As Huntington and Cabell County’s opioid trial against drug distributors nears its end, the defendants in the eighth week of the trial presented witnesses in an attempt to raze the foundation the plaintiffs built over seven weeks.
Defendant opioid firms at the center of a trial in which they are accused of fueling the opioid crisis in Huntington and Cabell County expect to wrap up a month ahead of schedule.
A forensic economist testified Tuesday that a 15-year plan to abate the opioid crisis in Cabell County and the city of Huntington would cost $2.54 billion for governments whose combined annual budgets amount to less than $87 million.
Distributors accused by Cabell County and Huntington of fueling the opioid crisis presented their first witness at a months-long trial Friday, a pain doctor whose testimony in effect strengthened the plaintiffs’ theory of there being a gateway between prescription opiates and heroin use.
There were 24 doctors who were among the top 1% of opioid prescribers in Cabell County over two decades, but it is the outliers of those outliers who set a dreadful foundation that led to the current opioid crisis, experts say.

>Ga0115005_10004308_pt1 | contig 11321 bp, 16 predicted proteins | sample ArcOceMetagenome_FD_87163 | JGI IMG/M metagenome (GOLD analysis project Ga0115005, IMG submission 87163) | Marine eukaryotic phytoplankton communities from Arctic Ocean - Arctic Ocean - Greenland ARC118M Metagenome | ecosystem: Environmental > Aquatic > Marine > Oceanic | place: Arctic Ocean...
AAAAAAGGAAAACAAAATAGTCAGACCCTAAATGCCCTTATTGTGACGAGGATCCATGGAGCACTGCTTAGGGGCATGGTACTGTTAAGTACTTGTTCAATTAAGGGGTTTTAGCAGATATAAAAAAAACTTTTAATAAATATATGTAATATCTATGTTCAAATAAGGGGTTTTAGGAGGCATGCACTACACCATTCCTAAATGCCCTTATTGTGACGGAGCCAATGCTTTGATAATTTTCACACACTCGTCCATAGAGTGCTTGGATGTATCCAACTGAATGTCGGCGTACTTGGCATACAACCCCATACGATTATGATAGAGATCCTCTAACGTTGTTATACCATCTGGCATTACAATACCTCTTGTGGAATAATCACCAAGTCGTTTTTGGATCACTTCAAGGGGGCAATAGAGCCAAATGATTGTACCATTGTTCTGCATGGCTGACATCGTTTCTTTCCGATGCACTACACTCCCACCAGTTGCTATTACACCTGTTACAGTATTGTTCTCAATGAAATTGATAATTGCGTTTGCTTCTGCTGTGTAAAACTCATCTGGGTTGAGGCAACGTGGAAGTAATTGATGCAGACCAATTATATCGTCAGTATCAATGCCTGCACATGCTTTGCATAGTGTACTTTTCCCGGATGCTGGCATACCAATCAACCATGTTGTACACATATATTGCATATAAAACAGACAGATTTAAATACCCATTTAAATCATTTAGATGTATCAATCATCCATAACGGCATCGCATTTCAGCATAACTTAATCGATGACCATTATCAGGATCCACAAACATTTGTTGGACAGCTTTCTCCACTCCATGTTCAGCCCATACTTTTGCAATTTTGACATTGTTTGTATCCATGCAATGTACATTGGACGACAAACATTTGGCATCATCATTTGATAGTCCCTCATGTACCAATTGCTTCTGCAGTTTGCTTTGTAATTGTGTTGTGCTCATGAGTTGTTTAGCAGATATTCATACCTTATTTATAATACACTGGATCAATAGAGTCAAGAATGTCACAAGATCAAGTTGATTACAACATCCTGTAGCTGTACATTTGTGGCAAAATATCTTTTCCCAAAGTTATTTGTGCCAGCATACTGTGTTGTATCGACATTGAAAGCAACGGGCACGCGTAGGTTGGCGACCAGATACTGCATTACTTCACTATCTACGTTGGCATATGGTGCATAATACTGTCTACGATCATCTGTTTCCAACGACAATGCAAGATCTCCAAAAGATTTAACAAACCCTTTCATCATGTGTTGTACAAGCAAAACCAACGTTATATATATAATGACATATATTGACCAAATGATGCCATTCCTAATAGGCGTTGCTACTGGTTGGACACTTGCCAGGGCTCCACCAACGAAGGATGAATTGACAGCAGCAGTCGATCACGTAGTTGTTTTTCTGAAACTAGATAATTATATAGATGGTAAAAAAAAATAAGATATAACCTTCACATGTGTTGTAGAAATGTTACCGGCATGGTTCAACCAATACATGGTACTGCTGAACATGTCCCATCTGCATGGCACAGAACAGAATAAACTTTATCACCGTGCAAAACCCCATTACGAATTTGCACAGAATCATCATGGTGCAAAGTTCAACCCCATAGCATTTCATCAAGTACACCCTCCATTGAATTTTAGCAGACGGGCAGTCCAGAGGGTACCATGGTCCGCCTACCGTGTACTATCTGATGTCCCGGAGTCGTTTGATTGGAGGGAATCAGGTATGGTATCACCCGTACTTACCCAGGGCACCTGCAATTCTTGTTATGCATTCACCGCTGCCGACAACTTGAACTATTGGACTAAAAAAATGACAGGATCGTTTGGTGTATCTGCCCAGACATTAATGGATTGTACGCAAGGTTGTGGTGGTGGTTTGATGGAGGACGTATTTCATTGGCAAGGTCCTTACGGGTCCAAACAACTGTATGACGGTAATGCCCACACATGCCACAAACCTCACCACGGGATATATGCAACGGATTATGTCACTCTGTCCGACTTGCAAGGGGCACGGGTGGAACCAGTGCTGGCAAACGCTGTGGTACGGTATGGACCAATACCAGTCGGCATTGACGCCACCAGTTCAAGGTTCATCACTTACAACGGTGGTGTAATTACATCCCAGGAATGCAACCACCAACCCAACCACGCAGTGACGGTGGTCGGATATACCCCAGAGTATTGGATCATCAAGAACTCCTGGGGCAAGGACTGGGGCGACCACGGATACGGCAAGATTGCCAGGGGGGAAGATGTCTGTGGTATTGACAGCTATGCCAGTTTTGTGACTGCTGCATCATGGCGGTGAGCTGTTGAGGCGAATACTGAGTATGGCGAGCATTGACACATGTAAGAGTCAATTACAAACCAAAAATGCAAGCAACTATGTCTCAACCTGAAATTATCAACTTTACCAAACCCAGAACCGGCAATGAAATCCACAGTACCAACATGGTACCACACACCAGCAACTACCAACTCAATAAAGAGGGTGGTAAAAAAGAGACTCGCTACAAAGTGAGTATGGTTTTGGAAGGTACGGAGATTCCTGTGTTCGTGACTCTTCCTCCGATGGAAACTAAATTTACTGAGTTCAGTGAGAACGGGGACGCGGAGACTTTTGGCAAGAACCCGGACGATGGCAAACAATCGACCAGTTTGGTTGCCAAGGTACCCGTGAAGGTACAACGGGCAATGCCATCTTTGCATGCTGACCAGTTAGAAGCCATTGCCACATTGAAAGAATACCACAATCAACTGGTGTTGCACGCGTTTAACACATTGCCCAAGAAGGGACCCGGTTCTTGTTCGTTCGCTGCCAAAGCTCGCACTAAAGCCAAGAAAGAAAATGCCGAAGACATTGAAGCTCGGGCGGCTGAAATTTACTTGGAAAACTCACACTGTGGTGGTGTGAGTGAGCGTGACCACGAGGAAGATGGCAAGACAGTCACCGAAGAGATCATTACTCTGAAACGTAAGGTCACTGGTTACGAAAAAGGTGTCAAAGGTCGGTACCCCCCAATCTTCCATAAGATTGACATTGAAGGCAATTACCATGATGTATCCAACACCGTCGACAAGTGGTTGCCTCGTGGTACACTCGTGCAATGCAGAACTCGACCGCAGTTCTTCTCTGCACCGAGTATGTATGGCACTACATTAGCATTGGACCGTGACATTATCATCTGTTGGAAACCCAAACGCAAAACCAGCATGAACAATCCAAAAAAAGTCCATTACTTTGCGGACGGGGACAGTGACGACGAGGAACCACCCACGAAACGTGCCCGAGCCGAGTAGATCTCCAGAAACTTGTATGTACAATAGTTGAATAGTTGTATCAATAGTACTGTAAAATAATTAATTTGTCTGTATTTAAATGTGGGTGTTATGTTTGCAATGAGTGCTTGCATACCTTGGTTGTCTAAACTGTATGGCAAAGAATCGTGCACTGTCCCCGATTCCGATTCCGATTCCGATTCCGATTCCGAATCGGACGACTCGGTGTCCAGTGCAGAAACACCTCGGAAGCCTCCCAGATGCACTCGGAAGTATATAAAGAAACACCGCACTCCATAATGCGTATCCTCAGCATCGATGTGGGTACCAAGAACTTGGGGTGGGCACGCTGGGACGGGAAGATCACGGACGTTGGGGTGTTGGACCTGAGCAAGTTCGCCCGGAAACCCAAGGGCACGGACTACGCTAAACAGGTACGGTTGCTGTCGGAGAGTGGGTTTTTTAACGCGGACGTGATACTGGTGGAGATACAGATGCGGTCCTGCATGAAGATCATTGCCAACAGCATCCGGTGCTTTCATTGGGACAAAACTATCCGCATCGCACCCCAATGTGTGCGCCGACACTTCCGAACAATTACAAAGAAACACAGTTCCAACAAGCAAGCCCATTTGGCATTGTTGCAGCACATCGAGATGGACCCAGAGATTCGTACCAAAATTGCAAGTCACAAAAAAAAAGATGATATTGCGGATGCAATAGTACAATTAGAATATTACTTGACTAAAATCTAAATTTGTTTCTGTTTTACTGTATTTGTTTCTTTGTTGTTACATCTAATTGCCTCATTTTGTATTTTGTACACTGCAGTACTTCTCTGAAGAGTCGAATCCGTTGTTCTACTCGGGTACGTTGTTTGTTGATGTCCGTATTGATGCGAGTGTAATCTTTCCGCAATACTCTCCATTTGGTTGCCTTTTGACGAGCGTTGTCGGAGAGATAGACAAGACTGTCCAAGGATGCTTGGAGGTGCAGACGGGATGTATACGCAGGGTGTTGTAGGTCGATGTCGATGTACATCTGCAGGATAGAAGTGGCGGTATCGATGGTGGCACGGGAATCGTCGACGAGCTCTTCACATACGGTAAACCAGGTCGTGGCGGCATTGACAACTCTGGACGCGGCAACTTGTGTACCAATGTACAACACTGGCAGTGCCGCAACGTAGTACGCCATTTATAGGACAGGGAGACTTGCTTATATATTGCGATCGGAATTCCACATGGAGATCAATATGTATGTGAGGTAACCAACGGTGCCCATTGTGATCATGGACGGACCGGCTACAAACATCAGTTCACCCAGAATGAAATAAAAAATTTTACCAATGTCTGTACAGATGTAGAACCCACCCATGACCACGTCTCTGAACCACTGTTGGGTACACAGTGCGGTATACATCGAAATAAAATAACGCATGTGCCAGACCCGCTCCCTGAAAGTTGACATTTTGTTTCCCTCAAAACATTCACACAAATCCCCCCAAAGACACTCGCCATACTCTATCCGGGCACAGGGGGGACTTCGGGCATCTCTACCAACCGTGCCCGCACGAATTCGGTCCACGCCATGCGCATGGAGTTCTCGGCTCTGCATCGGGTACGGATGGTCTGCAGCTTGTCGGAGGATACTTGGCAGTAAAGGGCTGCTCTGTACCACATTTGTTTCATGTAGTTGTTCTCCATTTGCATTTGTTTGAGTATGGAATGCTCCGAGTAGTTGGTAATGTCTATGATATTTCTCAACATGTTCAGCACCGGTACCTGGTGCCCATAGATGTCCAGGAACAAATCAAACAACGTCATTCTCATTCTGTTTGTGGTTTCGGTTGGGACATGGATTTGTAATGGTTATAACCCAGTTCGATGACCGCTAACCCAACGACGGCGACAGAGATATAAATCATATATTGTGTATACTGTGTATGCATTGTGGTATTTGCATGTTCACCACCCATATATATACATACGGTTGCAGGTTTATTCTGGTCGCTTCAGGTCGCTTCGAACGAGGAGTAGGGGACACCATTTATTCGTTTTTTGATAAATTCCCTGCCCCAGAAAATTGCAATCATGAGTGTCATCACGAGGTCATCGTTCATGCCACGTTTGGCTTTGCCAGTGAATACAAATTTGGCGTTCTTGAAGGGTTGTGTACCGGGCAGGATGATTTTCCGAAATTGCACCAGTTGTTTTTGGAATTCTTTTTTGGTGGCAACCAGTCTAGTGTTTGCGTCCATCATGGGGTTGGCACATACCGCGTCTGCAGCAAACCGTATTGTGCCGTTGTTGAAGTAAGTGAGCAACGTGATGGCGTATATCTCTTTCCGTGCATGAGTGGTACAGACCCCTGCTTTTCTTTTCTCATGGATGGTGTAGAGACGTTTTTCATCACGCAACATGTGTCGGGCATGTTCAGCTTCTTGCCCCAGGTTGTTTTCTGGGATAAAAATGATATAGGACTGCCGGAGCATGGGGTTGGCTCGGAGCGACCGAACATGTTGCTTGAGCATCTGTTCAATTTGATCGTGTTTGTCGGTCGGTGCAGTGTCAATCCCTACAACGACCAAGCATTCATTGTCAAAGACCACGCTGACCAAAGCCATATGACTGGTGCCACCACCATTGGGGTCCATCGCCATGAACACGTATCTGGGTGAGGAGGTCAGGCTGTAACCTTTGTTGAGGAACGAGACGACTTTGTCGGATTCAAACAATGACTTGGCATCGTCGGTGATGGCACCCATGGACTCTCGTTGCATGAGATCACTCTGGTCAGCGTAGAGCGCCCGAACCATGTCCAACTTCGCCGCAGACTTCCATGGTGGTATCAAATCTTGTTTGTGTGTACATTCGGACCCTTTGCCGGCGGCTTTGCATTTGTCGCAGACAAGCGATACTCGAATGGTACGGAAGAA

Last week, Cabell County attorney Paul T. Farrell Jr. pointed to an internal memo that said a small pharmacy could order 350,000 hydrocodone or oxycodone pills a year, a medium pharmacy, 760,000, and a large pharmacy over 1 million without triggering a suspicious-order alert.
Paul Farrell Jr., Cabell County’s lawyer, argued the drug companies never pulled the fire alarm despite numerous warnings about suspicious orders of oxycodone and hydrocodone.
After only five days of testimony, lawyers representing the country’s three largest drug distributors rested their defense in the landmark opioid trial taking place in federal court in West Virginia.
“We’re not fighting for the freedom of the press, we’re fighting to keep the press alive.” – Michael Fuller
“What we ended up with was a lot of pills sitting in medicine cabinets, and then they ended up in the community.”- Dr. Rahul Gupta, West Virginia’s former state health officer